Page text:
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Can we teach social networks better? A preliminary reflection

Can we teach social networks better? A preliminary reflection

Conaldi, Guido ORCID: 0000-0003-3552-7307 (2022) Can we teach social networks better? A preliminary reflection. In: Learning & Teaching Festival 2022 (LTF2022): Business Education without Boundaries, 23rd Jun, 2022, University of Greenwich, London. (Unpublished)

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Having taught methodologies for the quantitative analysis of social networks for over 15 years, I have grown progressively less satisfied with the status quo when it comes to teaching practices around this topic area. The immediate technical focus of the teaching with its associated complexities cannot be a justification for a superficial teaching approach - which is reported by students themselves as one of the main negative aspects of their experience with quantitative methodological training in the social sciences (Murton and Lehtinen, 2010). This is especially true with undergraduate students where the technical competence of the instructor and cutting-edge of the curriculum cannot be a substitute for active engagement and participation of the students. Yet practices and syllabi designed for academics pursuing their professional development are often in my experience ported as is to undergraduate classrooms. Engaging students with quantification (Williams and Sutton, 2011) remains an open challenge in the teaching of quantitative social network analysis, as it is for all quantitative teaching to students in the social sciences. This challenge is compounded when the teaching of quantitative methods aims to be combined with the teaching of concepts – relational social concepts in this case. As a first step for this research, I conducted a pedagogical reflection based on my past experiences and those of colleagues also teaching methodologies for the quantitative analysis of social networks.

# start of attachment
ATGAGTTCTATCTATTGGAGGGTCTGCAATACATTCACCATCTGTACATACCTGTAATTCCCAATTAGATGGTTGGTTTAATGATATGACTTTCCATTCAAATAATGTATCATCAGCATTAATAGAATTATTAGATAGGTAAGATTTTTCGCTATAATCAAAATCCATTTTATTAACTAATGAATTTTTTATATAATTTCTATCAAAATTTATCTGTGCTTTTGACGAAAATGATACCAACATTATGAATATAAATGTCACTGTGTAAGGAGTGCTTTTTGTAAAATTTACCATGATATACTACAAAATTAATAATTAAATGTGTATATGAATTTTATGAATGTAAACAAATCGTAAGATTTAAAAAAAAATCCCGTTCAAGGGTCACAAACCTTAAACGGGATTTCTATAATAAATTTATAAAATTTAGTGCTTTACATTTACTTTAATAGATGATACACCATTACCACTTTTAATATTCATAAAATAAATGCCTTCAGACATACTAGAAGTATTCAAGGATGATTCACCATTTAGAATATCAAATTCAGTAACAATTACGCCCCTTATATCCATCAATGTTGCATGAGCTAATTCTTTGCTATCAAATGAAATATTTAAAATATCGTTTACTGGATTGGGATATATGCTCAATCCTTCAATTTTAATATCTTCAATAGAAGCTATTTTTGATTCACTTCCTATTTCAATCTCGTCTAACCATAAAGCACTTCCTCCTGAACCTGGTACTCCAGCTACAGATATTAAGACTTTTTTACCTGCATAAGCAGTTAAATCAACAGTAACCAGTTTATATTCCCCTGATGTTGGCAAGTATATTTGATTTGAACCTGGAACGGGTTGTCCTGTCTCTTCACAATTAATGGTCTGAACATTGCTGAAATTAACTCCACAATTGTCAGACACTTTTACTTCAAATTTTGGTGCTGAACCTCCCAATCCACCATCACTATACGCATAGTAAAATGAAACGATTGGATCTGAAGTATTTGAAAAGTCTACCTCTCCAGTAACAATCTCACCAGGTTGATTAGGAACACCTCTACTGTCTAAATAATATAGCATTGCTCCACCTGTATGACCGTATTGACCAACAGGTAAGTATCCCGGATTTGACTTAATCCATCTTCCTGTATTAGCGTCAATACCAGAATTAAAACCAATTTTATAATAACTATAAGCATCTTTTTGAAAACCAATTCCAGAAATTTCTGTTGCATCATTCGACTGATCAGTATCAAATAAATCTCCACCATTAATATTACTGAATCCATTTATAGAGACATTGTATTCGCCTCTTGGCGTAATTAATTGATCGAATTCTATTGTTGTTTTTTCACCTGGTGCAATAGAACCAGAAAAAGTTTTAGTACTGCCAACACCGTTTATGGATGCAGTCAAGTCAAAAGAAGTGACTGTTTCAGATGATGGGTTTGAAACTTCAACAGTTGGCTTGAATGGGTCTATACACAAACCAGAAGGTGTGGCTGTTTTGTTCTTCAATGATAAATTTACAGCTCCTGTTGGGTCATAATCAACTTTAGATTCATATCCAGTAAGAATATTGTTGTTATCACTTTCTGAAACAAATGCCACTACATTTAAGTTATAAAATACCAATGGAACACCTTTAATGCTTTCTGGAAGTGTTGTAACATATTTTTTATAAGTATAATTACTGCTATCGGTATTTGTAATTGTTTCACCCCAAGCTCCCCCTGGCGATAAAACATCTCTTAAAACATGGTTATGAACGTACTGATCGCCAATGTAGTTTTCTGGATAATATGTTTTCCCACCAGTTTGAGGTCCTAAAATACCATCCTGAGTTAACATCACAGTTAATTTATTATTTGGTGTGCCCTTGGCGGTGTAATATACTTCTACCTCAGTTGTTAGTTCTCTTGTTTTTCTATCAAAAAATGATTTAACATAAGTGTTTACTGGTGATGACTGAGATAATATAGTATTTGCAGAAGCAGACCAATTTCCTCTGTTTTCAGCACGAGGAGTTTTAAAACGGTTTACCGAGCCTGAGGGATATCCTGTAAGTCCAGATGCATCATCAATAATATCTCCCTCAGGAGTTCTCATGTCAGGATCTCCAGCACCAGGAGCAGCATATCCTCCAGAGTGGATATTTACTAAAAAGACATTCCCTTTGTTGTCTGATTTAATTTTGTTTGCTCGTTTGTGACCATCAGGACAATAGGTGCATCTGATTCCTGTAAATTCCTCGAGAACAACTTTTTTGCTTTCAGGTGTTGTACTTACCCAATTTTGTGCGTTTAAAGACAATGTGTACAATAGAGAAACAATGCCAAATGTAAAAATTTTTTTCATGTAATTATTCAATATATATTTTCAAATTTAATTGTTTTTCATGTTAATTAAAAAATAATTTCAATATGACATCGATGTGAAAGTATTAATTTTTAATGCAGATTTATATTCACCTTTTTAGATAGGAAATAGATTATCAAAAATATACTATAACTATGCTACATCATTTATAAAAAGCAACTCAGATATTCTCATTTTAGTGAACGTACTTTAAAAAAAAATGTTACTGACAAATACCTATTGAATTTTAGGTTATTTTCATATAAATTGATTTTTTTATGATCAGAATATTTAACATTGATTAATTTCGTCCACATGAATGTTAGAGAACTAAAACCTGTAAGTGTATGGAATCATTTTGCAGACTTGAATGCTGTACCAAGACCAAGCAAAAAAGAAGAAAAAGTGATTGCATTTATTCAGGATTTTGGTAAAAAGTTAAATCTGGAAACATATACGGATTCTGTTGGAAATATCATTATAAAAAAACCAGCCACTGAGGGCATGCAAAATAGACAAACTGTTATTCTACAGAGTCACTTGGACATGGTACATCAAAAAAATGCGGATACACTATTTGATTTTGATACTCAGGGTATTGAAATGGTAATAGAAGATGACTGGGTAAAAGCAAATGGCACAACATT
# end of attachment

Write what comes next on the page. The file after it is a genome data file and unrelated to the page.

Item Type: Conference or Conference Paper (Paper)
Uncontrolled Keywords: quantitative social network analysis; methodological training in social sciences; pedagogical reflections; active student engagement; quantitative methodologies teaching; undergraduate education challenges; social sciences curriculum development; technical competence in teaching; student participation in learning
Subjects: L Education > L Education (General)
Q Science > Q Science (General)
Q Science > QA Mathematics > QA75 Electronic computers. Computer science
Faculty / School / Research Centre / Research Group: Faculty of Business
Last Modified: 26 Feb 2024 11:27

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